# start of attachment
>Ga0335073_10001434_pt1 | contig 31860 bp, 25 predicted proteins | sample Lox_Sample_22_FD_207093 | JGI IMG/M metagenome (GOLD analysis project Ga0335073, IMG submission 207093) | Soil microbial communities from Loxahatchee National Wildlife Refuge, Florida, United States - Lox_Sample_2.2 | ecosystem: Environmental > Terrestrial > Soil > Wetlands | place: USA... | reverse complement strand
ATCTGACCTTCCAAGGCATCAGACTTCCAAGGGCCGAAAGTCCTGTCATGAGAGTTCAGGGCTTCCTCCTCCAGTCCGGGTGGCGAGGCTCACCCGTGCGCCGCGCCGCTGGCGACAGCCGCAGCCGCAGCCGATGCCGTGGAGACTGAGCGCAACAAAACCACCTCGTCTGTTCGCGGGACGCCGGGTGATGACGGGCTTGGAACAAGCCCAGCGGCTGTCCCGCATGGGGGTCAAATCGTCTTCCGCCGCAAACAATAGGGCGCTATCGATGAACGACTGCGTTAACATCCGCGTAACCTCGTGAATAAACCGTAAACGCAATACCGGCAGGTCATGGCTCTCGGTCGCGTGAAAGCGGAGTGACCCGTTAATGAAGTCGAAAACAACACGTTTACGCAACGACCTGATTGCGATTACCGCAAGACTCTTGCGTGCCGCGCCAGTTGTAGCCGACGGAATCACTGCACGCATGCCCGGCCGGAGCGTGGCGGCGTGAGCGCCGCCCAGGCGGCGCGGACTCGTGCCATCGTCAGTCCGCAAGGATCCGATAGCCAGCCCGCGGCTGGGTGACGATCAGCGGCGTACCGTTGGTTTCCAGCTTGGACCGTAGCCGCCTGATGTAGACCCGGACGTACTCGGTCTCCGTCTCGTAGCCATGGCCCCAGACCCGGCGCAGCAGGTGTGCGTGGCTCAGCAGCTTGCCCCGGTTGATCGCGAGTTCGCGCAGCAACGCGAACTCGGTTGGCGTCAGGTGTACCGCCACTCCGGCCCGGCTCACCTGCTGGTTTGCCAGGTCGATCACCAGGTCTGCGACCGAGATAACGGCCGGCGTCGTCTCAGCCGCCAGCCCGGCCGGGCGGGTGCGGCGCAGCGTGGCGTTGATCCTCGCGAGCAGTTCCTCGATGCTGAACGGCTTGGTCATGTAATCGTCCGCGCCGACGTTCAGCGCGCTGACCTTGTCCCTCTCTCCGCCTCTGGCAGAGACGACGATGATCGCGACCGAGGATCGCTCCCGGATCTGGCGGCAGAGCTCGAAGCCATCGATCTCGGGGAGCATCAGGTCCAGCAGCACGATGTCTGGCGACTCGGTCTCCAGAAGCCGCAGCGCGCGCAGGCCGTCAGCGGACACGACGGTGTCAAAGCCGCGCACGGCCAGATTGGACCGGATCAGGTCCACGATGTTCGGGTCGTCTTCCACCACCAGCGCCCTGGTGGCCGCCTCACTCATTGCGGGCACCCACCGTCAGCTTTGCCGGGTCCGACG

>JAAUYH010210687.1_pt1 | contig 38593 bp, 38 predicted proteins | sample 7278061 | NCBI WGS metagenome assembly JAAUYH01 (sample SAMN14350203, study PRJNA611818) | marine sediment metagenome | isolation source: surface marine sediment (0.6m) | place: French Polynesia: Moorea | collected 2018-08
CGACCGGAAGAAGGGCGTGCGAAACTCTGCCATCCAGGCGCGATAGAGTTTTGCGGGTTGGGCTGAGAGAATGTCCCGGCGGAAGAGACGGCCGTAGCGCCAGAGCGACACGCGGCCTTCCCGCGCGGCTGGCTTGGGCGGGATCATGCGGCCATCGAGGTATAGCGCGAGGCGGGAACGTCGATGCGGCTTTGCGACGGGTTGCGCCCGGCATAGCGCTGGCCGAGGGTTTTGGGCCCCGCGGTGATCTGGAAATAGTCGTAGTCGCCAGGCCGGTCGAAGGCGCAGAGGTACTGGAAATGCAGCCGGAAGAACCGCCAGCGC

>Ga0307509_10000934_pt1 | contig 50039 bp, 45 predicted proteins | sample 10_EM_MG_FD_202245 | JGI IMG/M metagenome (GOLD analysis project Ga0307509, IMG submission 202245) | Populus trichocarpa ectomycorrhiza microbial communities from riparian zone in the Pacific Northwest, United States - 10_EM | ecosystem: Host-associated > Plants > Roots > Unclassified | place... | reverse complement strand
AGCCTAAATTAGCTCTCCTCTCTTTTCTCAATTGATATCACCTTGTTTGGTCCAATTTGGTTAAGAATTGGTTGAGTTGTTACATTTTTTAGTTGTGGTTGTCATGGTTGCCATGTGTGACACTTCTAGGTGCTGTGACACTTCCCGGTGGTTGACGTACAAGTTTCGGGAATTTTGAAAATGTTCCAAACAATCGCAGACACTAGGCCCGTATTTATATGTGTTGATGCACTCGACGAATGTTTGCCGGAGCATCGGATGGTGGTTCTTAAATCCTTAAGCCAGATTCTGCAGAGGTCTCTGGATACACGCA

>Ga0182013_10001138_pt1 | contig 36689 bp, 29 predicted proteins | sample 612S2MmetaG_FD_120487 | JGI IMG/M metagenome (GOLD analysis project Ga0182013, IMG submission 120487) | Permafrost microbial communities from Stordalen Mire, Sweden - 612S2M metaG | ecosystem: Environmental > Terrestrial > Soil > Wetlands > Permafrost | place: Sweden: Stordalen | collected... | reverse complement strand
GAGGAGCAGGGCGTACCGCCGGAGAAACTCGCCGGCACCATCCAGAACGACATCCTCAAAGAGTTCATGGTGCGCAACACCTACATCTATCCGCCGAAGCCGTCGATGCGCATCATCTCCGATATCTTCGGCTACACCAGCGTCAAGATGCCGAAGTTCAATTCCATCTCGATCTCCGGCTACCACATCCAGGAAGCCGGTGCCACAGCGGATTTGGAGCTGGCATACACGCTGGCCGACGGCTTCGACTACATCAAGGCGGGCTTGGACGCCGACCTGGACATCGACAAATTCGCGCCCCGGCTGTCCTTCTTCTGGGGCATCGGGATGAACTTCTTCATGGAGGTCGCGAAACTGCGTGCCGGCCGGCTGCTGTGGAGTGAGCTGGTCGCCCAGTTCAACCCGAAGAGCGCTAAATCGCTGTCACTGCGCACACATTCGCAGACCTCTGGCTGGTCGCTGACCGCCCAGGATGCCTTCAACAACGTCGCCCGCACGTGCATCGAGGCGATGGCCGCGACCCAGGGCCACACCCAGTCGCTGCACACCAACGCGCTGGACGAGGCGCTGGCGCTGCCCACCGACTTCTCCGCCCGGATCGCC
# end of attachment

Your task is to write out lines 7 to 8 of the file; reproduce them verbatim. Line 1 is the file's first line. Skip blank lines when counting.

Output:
>Ga0182013_10001138_pt1 | contig 36689 bp, 29 predicted proteins | sample 612S2MmetaG_FD_120487 | JGI IMG/M metagenome (GOLD analysis project Ga0182013, IMG submission 120487) | Permafrost microbial communities from Stordalen Mire, Sweden - 612S2M metaG | ecosystem: Environmental > Terrestrial > Soil > Wetlands > Permafrost | place: Sweden: Stordalen | collected... | reverse complement strand
GAGGAGCAGGGCGTACCGCCGGAGAAACTCGCCGGCACCATCCAGAACGACATCCTCAAAGAGTTCATGGTGCGCAACACCTACATCTATCCGCCGAAGCCGTCGATGCGCATCATCTCCGATATCTTCGGCTACACCAGCGTCAAGATGCCGAAGTTCAATTCCATCTCGATCTCCGGCTACCACATCCAGGAAGCCGGTGCCACAGCGGATTTGGAGCTGGCATACACGCTGGCCGACGGCTTCGACTACATCAAGGCGGGCTTGGACGCCGACCTGGACATCGACAAATTCGCGCCCCGGCTGTCCTTCTTCTGGGGCATCGGGATGAACTTCTTCATGGAGGTCGCGAAACTGCGTGCCGGCCGGCTGCTGTGGAGTGAGCTGGTCGCCCAGTTCAACCCGAAGAGCGCTAAATCGCTGTCACTGCGCACACATTCGCAGACCTCTGGCTGGTCGCTGACCGCCCAGGATGCCTTCAACAACGTCGCCCGCACGTGCATCGAGGCGATGGCCGCGACCCAGGGCCACACCCAGTCGCTGCACACCAACGCGCTGGACGAGGCGCTGGCGCTGCCCACCGACTTCTCCGCCCGGATCGCC